What Do 400 Earth Science Preprints Sound Like?

Tom Narock, June 11, 2018

We owe our early success to you!

EarthArXiv is turning 8 months old. Honestly, when we officially launched back in October 2017 we weren't sure how long it would take to become sustainable, if at all. Yet, as we approach the one year mark we've already recieved 400 submissions and have gotten large parts of the Earth science community to begin thinking differently about preprints and open science. And that's all thanks to you! If you've contributed a paper, signed on as a Community Ambassador, mentioned EarthArXiv to colleagues, or proudly displayed your EarthArXiv sticker, then you've helped get us to this point. And we'd like to say a big Thank You!

We'd like to look back and acknowledge all of the open science that's taken place. We can do that with some basic charts. For example, Figures 1 and 2 show the weekly submissions and cumulative EarthArXiv submissions, respectively.

Figure 1. EarthArXiv Submissions Per Week
Figure 2. Cumulative EarthArXiv Submissions

However, we wanted to try something different. Look at the data in a new way. Maybe even listen to all that open science. For that, we need to turn to sonification.


Sonification is the process of turning nonauditory data into sound. The process itself has been around for some time (Hedges, 1978) and experimental results (Last and Usyskin 2015) have shown the scientific utility of sonification. Untrained listeners (those with no formal training in music) are able to make useful distinctions in the data. Listeners could easily apply exploration tasks such as classification and clustering to sonified data. However, we're not looking to do any analysis. We just want to have some fun with our usage data!

Data Sets and Open Science

The Open Science Framework, on which EarthArXiv is built, has a freely available application programming interface (API). In general terms, this is a set of clearly defined methods of communication by which anyone can write software to query OSF systems. That's right, EarthArXiv (and all of the Center for Open Science preprint systems) is open all the way down. Not only can you freely publish and share science, but you can also freely and openly query the system via community developed tools. We've begun an initial open software library if you're interest.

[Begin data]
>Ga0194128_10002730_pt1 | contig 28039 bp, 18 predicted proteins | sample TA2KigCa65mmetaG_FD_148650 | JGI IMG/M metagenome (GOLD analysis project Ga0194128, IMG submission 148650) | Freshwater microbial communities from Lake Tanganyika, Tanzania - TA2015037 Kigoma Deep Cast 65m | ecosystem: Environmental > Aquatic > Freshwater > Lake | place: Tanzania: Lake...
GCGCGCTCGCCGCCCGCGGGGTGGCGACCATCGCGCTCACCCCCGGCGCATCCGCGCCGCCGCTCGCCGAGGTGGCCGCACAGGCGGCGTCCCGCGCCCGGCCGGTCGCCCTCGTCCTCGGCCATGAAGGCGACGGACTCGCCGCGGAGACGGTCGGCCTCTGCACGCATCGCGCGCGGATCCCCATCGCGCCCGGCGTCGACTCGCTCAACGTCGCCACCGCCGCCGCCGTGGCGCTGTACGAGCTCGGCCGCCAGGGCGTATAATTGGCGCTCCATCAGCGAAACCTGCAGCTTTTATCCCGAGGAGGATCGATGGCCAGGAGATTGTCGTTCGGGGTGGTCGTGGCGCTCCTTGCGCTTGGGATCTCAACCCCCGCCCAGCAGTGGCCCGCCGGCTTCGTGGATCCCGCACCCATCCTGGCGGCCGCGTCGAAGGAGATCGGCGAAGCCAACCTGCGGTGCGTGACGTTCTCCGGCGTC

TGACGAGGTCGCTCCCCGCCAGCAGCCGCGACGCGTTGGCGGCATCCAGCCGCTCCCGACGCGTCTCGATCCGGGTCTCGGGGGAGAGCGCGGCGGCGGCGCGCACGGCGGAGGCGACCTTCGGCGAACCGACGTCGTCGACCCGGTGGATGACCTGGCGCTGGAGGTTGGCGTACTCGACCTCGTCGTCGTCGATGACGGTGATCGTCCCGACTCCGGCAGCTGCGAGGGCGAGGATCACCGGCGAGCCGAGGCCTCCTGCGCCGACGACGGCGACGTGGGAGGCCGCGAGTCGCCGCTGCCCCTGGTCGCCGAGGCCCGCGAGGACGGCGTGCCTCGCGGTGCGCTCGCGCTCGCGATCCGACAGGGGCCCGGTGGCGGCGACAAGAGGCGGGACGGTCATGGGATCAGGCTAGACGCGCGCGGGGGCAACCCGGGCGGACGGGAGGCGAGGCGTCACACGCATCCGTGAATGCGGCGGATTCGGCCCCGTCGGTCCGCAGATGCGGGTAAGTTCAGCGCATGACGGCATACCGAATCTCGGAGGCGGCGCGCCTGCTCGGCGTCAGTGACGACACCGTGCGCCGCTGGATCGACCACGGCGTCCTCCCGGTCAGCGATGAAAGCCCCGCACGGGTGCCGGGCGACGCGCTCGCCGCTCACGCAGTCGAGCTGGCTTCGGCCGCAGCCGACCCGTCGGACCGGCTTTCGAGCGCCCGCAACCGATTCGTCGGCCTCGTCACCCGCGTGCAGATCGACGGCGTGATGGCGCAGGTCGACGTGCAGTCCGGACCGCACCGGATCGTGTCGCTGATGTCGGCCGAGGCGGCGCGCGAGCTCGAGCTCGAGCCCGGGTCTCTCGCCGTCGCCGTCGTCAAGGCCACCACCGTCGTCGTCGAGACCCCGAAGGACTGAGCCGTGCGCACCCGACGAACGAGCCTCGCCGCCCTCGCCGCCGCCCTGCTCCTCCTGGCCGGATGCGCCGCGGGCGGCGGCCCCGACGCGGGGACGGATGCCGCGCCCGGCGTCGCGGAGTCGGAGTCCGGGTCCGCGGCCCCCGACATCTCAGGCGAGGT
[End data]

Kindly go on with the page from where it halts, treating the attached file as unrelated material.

Using this software library we queried EarthArXiv for the publication dates of all its preprints. These data were combined to determine the number of papers submitted each week from inception until the present. This is how we generated Figures 1 and 2 above. From there, we used more open tools to sonify the data.

There are two components to sonification. The first is algorithmic in that we need to map our data to the range of musical notes. The second component is more artistic where we can experiment with scales and note duration to make the sonified data sound a little more pleasing. We used version 3 of the MusicAlgorithms site for our sonification.

The first step in the process is to convert each data point into a pitch (musical note). MusicAlgorithm gives us the option of mapping our data onto the entire 88 pitches (notes) of a piano; however, the range of our data is not very large so we chose to constrain our music around middle C (the key that's roughly in the middle of a piano keyboard). The mapping process also determines the duration of each note; e.g. whole note, half note, quarter note, etc. Finally, we’re asked to choose a musical scale for our sonified data. Scales are often associated with emotion and musicians use different scales to convey feelings in their pieces. This is the point where I admit I'm a musical theory novice and just went with one of the most popular scales. I chose the C-major scale, which is happy and upbeat and seemed representative of this community. In the spirit of open science, I'm sharing all my data here in case those more musically inclined would like to play with the mappings.

The output of MusicAlgorithms is a MIDI file, which is a technical standard for digitally encoding music and working with audio devices. This MIDI file is included in the above link and can also be imported into common music software, such as GarageBand, where we can assign various instruments to play the encoded music.

Here’s a classical music representation of the submission data played by a string ensemble.

Not a fan of classical music? Try this rock version. Here an electric guitar plays the submission data while drums accompany in the background.

Finally, ever wonder what open science sounds like coming out of a cathedral organ? Probably not. Here you go anyway.

Would you like to be part of the music of open science? Join the open science discussions on social media (Twitter and Facebook), submit a preprint, look over our resources and share with your colleagues, or just learn more.

And for all those who have submitted papers, tweeted about papers, and promoted EarthArXiv in various ways - Thank You! You're part of the power of open science and your efforts are reflected in the music. Rock on open science. Rock on.

Additional References

Want more sonification? Aside from the MusicAlgorithms website, there are sonification tools available for many popular programming languages. There's audiolyzR for R and miditime for Python. I've also heard good things about Sonic Pi although I've not had a chance to try it myself.

There's also Climate Data Turned into Music, our galaxy's rotation turned into blues music, and this wonderful sonification of a university's library checkouts